Many (Most?) SCAA Past Presidents Support SCAA/SCAE Unification

It has been some time since I have posted anything here. I have “thought I should” many, many times. I am now moved to say something when, ironically, I feel my voice, un-voiced for so long, was being misappropriated. Some SCAA Past Presidents (I have collegially referred to our motley crew as the “Passed Out Presidents,”) have seemed to assert that we are “all” against SCAA/SCAE unification when, in fact, only eleven of 38 (well, 37, footnote to follow) who had the opportunity, signed the original anti-unification communication. Further, it is my understanding that all ten of the most recent SCAA past presidents support the merger. The language that has been used against unification of the two trade associations has alarmed me on many levels. The following is a response to the anti-unification rhetoric that has come from a very vocal sub-segment of our group, which, as far as I can tell, compose less than a third of our total. This communication was written in collaboration with others (I am not the “leader” of this group) and relied heavily on the contributions of Paul Thornton and Mike Ebert. The signers of this specific message follow and they include me, Timothy James Castle, Coffee Curmudgeon (although, between the two of us, it is not settled as to who is whose avatar):

Dear fellow SCAA members – 

We are writing to you as a group of former SCAA presidents who are concerned about the level of discourse in regards to the possible unification of the Specialty Coffee Association of American (SCAA) and the Specialty Coffee Association of  Europe (SCAE). While we all favor unification, we would like to encourage you to do your own research, learn about this issue and make a personal decision. This unification has been voted on by the SCAE and their membership has approved it.  Our membership has been voting on this same measure since July 5, 2016 , and will be voting until August 5, 2016. There is still time to engage in the dialog regarding the unification (or not), let your concerns be voiced and your opinion heard. Between now and July 5, there will be a number of webinars and live forums in which you may participate. Just as important, we encourage dialog between yourself and other SCAA members you know and on social media.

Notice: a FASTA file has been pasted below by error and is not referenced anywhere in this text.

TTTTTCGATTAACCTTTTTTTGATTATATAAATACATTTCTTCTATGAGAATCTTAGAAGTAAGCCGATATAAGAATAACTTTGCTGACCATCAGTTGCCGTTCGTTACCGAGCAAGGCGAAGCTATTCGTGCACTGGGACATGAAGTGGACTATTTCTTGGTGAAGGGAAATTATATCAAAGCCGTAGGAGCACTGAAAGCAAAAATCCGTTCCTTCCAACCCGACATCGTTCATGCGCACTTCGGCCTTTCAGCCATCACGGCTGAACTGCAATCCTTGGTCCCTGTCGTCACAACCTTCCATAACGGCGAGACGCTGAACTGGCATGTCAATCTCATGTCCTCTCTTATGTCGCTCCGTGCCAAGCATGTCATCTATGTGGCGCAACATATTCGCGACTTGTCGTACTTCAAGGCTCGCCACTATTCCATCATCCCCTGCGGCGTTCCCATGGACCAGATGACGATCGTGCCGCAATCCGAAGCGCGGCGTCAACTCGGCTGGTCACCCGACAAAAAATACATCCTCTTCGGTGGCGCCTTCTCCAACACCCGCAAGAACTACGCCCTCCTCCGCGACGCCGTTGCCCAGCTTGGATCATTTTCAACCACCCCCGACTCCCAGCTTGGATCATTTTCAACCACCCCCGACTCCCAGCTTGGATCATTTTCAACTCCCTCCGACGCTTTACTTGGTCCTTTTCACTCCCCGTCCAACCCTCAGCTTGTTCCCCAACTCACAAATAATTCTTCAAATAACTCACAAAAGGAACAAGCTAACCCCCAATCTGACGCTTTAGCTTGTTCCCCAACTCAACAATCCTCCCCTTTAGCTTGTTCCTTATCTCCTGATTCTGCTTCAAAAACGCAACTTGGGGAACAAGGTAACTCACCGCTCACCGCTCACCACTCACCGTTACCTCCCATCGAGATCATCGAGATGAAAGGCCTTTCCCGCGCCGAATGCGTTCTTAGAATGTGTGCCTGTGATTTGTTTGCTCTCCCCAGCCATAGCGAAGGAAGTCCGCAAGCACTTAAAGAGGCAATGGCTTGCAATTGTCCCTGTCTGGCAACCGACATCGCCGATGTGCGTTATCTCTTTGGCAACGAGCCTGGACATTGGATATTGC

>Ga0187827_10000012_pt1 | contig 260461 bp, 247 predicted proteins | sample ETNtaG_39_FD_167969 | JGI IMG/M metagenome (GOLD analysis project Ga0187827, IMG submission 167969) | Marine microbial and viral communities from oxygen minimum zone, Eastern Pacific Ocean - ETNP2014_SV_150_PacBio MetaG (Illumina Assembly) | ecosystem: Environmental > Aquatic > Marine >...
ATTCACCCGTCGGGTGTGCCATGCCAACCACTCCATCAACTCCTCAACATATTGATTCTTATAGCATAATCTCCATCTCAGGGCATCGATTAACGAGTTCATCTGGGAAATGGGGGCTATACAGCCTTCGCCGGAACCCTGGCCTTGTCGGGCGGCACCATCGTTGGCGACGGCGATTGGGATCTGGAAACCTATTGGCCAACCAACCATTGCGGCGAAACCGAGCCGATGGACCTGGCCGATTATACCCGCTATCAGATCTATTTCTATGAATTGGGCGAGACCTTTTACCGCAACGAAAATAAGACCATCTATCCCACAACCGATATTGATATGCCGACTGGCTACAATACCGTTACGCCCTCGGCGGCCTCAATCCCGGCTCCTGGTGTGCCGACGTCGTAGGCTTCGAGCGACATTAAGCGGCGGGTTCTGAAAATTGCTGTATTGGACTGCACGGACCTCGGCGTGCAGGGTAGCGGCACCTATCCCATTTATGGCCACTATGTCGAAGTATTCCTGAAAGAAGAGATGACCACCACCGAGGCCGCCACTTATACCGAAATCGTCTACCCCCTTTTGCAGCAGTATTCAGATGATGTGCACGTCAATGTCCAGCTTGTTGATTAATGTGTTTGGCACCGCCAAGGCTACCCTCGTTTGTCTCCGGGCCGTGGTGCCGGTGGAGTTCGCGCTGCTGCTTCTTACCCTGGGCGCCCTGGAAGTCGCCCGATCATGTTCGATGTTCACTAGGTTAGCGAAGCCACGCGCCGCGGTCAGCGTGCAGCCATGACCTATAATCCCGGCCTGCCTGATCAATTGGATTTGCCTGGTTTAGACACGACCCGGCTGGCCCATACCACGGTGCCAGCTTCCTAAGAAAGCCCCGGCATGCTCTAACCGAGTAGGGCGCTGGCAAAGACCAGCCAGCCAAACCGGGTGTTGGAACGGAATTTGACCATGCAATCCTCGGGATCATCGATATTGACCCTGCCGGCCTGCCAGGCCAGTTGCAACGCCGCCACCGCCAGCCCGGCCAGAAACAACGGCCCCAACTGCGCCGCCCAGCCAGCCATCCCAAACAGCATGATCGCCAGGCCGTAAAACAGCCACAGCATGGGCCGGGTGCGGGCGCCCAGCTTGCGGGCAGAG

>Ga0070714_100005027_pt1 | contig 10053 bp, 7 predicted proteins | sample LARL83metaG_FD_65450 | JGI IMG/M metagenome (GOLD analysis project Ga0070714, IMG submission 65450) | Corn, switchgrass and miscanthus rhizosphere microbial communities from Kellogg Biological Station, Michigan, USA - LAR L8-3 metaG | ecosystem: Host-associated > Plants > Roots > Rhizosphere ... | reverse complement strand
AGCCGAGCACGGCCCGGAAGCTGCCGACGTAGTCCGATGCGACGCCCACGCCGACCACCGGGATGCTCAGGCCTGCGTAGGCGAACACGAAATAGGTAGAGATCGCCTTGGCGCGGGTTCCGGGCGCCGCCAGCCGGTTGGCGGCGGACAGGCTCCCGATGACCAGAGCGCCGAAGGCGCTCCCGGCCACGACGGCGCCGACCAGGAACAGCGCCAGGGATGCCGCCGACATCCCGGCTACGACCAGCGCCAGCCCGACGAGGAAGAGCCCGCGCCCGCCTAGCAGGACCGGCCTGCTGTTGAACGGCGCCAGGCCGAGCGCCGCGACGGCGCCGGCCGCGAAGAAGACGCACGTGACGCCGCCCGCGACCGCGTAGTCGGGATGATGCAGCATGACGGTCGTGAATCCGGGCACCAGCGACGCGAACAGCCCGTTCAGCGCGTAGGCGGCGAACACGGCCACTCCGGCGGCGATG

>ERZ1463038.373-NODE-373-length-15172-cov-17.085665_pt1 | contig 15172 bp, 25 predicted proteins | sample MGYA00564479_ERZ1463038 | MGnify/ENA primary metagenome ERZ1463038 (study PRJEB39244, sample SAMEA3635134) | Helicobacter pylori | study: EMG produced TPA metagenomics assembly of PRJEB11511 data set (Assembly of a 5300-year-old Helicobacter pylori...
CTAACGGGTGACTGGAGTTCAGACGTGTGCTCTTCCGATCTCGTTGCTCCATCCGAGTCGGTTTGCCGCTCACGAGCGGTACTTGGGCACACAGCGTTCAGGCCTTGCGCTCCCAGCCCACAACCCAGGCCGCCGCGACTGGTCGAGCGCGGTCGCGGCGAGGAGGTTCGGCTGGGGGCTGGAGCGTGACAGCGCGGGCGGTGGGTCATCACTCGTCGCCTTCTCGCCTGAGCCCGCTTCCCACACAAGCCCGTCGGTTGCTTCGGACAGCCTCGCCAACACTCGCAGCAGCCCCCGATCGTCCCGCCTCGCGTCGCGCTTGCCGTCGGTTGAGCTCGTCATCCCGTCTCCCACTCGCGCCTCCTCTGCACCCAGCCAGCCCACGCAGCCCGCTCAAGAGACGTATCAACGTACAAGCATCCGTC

We believe that there are compelling reasons for our two associations to unite and valid concerns that many of you may want to address before you make your decision. But we do believe that the SCAA’s Board of Directors and the SCAA’s executive management are acting in good faith in recommending the merger. We believe the financial data they are presenting is accurate and current. We also respect and acknowledge the recent vote of the SCAE’s membership to proceed with unification. 

In writing to you, we are asking for your help, as we believe that the more of you that diligently research this issue, the better our decision-making process will be, and the better able we will be to proceed with the decision we make. Contrary to some harsh, false and unpleasant rhetoric we’ve read recently, we believe that the more members who are involved in this decision, and the more that this issue is discussed, the better off we all will be.

If you aren’t the voting member of your company or organization we encourage you to find out how your company’s vote will be placed. If you are the voting member, we encourage you to research this very important decision and ask your colleagues directly or through social media, what they have heard and what their thoughts are on this issue before placing your vote. 

Recently, with regard to the citizens of the United Kingdom voting to leave the European Union (Brexit) we’ve heard and read a lot about citizens of the U.K. asking themselves, after the referendum, what their vote meant and what the ramifications of it would be. We don’t want to make that same mistake. While the stakes are lower for us, we a mere trade association and not a nation, after all, we are, as an industry, responsible for the future livelihoods of millions of people around the world who are responsible for picking coffee on one end of the value chain to serving cups of coffee to hundreds of millions of coffee drinkers every day, on the other.